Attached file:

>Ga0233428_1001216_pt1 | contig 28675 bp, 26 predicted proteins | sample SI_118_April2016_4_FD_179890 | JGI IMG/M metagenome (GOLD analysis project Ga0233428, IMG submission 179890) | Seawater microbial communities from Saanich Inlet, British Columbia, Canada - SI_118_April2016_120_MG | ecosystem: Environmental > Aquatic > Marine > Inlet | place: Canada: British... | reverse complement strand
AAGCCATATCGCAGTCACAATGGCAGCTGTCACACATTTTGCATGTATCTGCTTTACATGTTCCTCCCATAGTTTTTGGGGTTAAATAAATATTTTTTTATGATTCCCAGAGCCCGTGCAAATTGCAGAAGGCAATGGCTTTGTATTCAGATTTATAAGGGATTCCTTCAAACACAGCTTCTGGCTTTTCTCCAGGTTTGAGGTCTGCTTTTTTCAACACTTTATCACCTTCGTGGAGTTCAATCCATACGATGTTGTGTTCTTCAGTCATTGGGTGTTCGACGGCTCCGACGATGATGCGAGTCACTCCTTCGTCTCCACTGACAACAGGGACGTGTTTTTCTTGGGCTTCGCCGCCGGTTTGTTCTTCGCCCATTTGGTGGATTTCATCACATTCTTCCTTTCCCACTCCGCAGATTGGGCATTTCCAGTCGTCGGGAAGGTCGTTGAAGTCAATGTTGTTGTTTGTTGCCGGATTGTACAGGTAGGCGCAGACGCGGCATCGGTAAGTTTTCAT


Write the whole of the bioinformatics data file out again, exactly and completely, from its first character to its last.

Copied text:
>Ga0233428_1001216_pt1 | contig 28675 bp, 26 predicted proteins | sample SI_118_April2016_4_FD_179890 | JGI IMG/M metagenome (GOLD analysis project Ga0233428, IMG submission 179890) | Seawater microbial communities from Saanich Inlet, British Columbia, Canada - SI_118_April2016_120_MG | ecosystem: Environmental > Aquatic > Marine > Inlet | place: Canada: British... | reverse complement strand
AAGCCATATCGCAGTCACAATGGCAGCTGTCACACATTTTGCATGTATCTGCTTTACATGTTCCTCCCATAGTTTTTGGGGTTAAATAAATATTTTTTTATGATTCCCAGAGCCCGTGCAAATTGCAGAAGGCAATGGCTTTGTATTCAGATTTATAAGGGATTCCTTCAAACACAGCTTCTGGCTTTTCTCCAGGTTTGAGGTCTGCTTTTTTCAACACTTTATCACCTTCGTGGAGTTCAATCCATACGATGTTGTGTTCTTCAGTCATTGGGTGTTCGACGGCTCCGACGATGATGCGAGTCACTCCTTCGTCTCCACTGACAACAGGGACGTGTTTTTCTTGGGCTTCGCCGCCGGTTTGTTCTTCGCCCATTTGGTGGATTTCATCACATTCTTCCTTTCCCACTCCGCAGATTGGGCATTTCCAGTCGTCGGGAAGGTCGTTGAAGTCAATGTTGTTGTTTGTTGCCGGATTGTACAGGTAGGCGCAGACGCGGCATCGGTAAGTTTTCAT